who man page
This manual page is part of the POSIX Programmer's Manual. The Linux implementation of this interface may differ (consult the corresponding Linux manual page for details of Linux behavior), or the interface may not be implemented on Linux.
who — display who is on the system
who [-mTu] [-abdHlprt] [file] who [-mu] -s [-bHlprt] [file] who -q [file] who am i who am I
The who utility shall list various pieces of information about accessible users. The domain of accessibility is implementation-defined.
Based on the options given, who can also list the user's name, terminal line, login time, elapsed time since activity occurred on the line, and the process ID of the command interpreter for each current system user.
The who utility shall conform to the Base Definitions volume of POSIX.1‐2008, Section 12.2, Utility Syntax Guidelines.
The following options shall be supported. The metavariables, such as <line>, refer to fields described in the Stdout section.
Process the implementation-defined database or named file with the -b, -d, -l, -p, -r, -t, -T and -u options turned on.
Write the time and date of the last system reboot. The system reboot time is the time at which the implementation is able to commence running processes.
Write a list of all processes that have expired and not been respawned by the init system process. The <exit> field shall appear for dead processes and contain the termination and exit values of the dead process. This can be useful in determining why a process terminated.
Write column headings above the regular output.
(The letter ell.) List only those lines on which the system is waiting for someone to login. The <name> field shall be LOGIN in such cases. Other fields shall be the same as for user entries except that the <state> field does not exist.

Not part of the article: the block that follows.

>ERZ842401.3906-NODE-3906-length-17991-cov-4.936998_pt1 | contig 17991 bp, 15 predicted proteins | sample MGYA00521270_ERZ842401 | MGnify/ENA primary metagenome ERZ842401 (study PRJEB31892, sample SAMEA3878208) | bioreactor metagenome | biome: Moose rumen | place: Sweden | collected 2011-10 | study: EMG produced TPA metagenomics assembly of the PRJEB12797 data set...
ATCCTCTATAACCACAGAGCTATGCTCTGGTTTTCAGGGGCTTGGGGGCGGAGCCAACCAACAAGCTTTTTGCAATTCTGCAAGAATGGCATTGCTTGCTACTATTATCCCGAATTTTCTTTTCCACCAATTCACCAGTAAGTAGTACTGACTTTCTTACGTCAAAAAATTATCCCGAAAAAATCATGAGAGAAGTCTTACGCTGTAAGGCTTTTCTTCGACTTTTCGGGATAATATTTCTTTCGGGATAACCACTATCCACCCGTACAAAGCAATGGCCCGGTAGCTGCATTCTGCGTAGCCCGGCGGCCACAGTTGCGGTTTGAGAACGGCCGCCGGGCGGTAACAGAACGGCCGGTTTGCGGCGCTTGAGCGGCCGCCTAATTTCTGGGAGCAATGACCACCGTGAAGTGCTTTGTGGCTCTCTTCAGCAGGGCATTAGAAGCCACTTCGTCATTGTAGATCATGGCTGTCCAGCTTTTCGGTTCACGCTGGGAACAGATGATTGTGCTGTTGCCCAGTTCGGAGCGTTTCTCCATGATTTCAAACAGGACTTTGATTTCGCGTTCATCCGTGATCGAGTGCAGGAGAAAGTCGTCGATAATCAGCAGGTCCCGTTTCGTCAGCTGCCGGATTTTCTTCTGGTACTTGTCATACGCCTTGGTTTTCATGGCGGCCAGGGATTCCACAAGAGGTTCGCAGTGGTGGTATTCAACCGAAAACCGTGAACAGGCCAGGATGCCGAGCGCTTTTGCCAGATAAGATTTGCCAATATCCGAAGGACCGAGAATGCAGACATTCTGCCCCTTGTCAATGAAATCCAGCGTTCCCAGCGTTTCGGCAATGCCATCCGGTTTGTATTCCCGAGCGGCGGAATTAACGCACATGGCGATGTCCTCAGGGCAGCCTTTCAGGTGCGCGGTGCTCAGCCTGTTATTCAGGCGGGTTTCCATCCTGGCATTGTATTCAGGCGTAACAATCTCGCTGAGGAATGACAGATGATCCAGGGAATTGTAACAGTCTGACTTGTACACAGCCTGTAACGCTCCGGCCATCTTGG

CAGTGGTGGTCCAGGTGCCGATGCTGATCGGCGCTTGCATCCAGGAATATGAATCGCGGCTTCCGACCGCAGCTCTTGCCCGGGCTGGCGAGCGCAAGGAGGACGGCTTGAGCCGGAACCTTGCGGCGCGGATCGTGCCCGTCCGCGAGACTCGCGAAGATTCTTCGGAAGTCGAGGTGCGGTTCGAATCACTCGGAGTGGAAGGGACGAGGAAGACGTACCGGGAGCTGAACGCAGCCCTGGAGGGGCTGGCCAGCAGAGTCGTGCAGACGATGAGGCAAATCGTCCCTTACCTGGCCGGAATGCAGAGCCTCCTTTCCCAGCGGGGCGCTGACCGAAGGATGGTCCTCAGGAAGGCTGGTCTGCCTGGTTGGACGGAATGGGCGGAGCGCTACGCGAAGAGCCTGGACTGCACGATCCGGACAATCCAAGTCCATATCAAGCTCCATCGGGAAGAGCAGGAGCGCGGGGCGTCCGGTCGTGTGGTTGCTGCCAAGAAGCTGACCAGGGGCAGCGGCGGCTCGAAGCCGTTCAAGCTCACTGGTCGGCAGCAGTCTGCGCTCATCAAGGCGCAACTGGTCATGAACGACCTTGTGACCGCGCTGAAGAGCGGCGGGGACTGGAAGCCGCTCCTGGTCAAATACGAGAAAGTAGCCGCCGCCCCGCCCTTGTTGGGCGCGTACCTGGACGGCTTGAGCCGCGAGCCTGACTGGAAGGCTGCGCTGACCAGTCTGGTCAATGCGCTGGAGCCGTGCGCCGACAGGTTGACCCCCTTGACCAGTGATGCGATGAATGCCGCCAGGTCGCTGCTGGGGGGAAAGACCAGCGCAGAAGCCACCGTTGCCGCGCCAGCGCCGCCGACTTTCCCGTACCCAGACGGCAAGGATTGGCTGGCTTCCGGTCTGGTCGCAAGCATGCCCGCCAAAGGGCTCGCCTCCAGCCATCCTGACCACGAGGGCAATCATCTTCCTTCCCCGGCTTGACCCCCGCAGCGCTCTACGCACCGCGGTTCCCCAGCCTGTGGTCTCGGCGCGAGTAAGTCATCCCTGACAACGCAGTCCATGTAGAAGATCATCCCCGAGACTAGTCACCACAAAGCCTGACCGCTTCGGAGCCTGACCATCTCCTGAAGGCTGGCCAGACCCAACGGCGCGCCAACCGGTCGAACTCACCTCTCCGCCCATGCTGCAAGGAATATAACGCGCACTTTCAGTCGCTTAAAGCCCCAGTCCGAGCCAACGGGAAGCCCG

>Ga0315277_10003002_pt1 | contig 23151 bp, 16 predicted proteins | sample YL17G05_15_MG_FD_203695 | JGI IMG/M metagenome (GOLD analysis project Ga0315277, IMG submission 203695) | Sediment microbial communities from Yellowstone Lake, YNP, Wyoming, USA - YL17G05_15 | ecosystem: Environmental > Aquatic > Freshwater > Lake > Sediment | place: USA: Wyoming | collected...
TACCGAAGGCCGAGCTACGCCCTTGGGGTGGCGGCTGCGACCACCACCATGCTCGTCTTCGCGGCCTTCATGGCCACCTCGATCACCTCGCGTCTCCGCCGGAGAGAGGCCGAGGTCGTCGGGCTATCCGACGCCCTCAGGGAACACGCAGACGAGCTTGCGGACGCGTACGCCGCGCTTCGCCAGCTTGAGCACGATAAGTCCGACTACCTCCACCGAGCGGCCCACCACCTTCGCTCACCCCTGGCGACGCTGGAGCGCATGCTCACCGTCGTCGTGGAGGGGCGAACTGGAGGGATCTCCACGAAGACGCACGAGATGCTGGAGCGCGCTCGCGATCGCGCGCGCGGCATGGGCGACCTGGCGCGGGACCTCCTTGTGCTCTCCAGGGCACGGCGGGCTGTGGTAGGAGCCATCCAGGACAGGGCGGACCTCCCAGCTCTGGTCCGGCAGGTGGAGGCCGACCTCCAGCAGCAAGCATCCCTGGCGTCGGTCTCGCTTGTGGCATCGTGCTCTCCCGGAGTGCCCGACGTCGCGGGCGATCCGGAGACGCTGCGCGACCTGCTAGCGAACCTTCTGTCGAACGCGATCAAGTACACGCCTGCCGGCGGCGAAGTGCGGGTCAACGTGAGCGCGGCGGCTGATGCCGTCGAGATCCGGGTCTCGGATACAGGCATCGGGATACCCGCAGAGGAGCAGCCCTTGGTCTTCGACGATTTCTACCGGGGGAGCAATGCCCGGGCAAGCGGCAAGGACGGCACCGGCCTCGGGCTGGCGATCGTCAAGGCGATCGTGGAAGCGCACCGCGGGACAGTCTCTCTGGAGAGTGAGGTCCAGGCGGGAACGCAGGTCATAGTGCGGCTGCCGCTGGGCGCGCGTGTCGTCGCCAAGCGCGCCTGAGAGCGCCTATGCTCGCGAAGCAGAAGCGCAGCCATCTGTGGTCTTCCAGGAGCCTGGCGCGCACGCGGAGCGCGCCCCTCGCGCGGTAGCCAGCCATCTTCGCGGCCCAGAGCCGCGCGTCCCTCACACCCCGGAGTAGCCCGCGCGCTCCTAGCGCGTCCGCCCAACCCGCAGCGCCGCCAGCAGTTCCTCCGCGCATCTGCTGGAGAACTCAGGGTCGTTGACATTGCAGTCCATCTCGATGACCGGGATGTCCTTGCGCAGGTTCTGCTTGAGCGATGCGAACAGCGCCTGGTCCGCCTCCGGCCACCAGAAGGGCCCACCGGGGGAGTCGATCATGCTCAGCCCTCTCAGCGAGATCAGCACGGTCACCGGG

Output only information about the current terminal.
List any other process that is currently active and has been previously spawned by init.
(Quick.) List only the names and the number of users currently logged on. When this option is used, all other options shall be ignored.
Write the current run-level of the init process.
List only the <name>, <line>, and <time> fields. This is the default case.
Indicate the last change to the system clock.
Show the state of each terminal, as described in the Stdout section.
Write “idle time” for each displayed user in addition to any other information. The idle time is the time since any activity occurred on the user's terminal. The method of determining this is unspecified. This option shall list only those users who are currently logged in. The <name> is the user's login name. The <line> is the name of the line as found in the directory /dev. The <time> is the time that the user logged in. The <activity> is the number of hours and minutes since activity last occurred on that particular line. A dot indicates that the terminal has seen activity in the last minute and is therefore “current”. If more than twenty-four hours have elapsed or the line has not been used since boot time, the entry shall be marked <old>. This field is useful when trying to determine whether a person is working at the terminal or not. The <pid> is the process ID of the user's login process.
The following operands shall be supported:
- am i, am I
In the POSIX locale, limit the output to describing the invoking user, equivalent to the -m option. The am and i or I must be separate arguments.
Specify a pathname of a file to substitute for the implementation-defined database of logged-on users that who uses by default.
The following environment variables shall affect the execution of who:
Provide a default value for the internationalization variables that are unset or null. (See the Base Definitions volume of POSIX.1‐2008, Section 8.2, Internationalization Variables for the precedence of internationalization variables used to determine the values of locale categories.)
If set to a non-empty string value, override the values of all the other internationalization variables.